Accepting All Characteristics
Maybe we don’t love some things about our spouses. But we can love them for who they are rather than who we want them to be. And we’ll love to see more and more of who they are. Along with finding traits we may not love, we’re also bound to find some more traits that we do love. The other traits—the traits they don’t have—become non-issues, or sometimes they do develop those traits later in life!
I once had a couple that had been married for 68 years come to counseling. Why did they need counseling at that age? Well, at 92, the husband retired off the ranch. He’d worked up to age 92, and now he was home all the time. His wife wasn’t used to him being there so much, and he was sitting there on the couch, bossing her around like she was one of the ranch hands. She’d been managing the household for a long time, and she didn’t enjoy his bossy instruction.
So they needed help making the transition to being together more and giving each other space and boundaries. It only took about three to four sessions, and with their new boundary lines, we were able to help them make that transition to being together more. But it’s amazing that after 68 years they were still discovering characteristics they didn’t know how to handle.
That goes to show that it’s normal to find new characteristics and be a bit thrown off, even in old age. And you can be happy together after discovering difficult traits about each other! Maybe it takes a little counseling sometimes, too. But we just need to let go of expectations and learn to love our spouses for who they are, remembering that there really are many wonderful traits about them.
Rodney Limb has always enjoyed listening to people and helping them work out problems and struggles. As a Licensed Clinical Professional Counselor (LCPC), Licensed Marriage and Family Therapist, and a Nationally Licensed Hypnotherapist for over 20 years, he has helped hundreds of couples create a happy and thriving marriage out of disaster. He also provides counseling for anxiety, depression, stress, PTSD and overcoming various behavioral addictions.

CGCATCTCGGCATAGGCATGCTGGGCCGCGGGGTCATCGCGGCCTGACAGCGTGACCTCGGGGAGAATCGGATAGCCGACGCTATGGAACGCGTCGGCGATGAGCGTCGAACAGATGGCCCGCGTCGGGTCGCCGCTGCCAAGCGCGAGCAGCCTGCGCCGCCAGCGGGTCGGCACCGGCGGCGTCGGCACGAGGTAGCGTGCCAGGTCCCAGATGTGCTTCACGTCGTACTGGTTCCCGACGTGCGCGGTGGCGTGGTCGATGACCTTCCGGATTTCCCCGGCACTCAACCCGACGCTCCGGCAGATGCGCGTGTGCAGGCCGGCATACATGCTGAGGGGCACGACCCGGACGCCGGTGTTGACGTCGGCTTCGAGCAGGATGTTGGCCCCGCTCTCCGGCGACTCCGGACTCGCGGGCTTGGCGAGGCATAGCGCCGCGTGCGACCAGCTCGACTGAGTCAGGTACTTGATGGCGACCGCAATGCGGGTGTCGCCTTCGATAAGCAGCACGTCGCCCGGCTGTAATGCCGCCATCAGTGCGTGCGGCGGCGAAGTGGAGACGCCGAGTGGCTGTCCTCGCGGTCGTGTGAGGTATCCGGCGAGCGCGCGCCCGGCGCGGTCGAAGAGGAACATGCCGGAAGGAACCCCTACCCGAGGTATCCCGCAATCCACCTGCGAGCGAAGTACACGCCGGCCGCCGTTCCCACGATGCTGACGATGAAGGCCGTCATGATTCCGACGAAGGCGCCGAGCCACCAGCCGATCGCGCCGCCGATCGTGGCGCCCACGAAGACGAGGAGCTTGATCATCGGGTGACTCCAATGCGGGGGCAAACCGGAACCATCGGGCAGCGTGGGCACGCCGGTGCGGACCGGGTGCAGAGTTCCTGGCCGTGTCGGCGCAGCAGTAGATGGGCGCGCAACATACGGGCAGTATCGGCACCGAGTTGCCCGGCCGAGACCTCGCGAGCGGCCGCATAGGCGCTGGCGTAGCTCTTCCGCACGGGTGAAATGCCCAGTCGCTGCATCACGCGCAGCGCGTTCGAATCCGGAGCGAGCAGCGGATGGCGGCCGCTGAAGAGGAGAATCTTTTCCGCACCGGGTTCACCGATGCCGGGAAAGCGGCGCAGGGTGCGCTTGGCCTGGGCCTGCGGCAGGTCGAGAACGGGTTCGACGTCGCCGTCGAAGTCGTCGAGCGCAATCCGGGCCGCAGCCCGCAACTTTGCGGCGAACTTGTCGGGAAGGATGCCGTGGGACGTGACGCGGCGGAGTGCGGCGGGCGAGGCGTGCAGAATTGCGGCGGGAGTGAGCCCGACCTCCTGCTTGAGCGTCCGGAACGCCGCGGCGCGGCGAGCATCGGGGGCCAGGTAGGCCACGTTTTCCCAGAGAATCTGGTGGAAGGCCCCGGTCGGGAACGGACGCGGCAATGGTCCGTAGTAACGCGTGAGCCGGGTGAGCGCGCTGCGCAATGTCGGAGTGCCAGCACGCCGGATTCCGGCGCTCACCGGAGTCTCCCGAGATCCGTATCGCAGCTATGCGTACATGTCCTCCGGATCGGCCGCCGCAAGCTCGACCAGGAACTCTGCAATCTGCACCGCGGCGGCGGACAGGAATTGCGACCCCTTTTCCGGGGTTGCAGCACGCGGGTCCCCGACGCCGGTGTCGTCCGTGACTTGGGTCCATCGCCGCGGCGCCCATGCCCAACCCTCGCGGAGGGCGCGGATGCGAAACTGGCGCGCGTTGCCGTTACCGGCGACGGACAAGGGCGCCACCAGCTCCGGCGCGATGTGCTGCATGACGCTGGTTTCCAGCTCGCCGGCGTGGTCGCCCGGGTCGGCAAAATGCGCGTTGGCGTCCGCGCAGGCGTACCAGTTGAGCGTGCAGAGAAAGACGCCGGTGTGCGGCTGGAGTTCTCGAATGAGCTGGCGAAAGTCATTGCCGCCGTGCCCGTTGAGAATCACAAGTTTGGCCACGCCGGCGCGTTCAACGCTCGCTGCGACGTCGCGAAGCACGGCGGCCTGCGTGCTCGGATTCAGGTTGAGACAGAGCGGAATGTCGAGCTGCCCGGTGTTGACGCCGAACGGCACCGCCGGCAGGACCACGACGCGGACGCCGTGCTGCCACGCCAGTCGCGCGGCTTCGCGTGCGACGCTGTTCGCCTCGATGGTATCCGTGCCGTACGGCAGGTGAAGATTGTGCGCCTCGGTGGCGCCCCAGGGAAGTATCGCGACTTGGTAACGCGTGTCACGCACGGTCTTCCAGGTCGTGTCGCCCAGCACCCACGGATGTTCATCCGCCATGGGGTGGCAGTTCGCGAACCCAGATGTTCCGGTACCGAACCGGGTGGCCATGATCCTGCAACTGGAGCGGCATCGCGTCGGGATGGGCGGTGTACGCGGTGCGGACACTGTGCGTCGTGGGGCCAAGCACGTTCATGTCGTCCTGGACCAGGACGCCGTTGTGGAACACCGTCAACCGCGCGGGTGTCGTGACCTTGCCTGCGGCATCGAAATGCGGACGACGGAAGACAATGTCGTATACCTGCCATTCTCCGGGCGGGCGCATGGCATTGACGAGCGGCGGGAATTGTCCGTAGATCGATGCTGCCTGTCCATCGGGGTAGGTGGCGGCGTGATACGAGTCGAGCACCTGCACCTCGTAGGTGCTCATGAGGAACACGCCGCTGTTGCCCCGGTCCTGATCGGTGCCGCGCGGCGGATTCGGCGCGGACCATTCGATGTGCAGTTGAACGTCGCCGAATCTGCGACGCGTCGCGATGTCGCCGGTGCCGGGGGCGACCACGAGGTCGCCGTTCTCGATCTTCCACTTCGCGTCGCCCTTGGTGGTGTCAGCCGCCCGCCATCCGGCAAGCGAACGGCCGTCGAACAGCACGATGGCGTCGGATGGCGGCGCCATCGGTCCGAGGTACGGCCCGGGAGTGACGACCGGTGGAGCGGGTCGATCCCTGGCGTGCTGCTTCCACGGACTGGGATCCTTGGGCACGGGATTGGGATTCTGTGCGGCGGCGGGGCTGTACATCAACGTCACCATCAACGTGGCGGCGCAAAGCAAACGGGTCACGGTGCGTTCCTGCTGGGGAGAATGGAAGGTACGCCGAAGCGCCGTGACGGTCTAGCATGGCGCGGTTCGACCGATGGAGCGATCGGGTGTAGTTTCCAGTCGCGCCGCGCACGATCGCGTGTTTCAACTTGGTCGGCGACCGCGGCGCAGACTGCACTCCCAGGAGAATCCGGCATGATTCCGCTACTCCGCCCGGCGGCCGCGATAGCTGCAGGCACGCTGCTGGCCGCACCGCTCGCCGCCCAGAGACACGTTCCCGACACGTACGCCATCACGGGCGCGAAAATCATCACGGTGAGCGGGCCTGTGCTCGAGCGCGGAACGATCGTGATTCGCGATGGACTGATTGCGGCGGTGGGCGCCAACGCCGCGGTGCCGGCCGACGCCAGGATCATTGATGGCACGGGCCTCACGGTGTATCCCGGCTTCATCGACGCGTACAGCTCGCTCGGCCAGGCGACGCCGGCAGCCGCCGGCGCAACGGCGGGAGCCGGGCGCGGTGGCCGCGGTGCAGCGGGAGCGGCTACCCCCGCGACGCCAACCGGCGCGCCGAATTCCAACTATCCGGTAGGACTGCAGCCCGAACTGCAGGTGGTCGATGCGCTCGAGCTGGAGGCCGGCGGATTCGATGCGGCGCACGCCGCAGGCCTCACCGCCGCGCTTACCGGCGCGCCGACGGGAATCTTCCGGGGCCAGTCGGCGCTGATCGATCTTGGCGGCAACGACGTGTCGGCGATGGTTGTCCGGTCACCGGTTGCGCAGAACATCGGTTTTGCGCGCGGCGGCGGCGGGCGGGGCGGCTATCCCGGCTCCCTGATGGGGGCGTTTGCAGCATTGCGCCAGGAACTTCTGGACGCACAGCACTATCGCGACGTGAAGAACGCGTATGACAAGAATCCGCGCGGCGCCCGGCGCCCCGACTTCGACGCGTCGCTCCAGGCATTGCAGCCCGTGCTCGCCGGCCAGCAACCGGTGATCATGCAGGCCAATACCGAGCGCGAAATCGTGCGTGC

A Deeper Look into Spiritual Truths
Remember that you may find new characteristics about yourself or your spouse, and that’s okay. We can love someone who we don’t perfectly connect with. “Love is patient and kind; love does not envy or boast; it is not arrogant or rude. It does not insist on its own way; it is not irritable or resentful; it does not rejoice at wrongdoing, but rejoices with the truth. Love bears all things, believes all things, hopes all things, endures all things.” — 1st Corinthians 13:5–7 ESV
If you’re going through a midlife crisis, you’ll probably want to change things up. That’s fine, but stay loyal to your spouse and your values. Think of where you want to end up and if you’re headed in that direction. A midlife crisis is a great time to readjust. “For I know the plans I have for you, declares the Lord, plans for welfare and not for evil, to give you a future and a hope.” — Jeremiah 29:11 ESV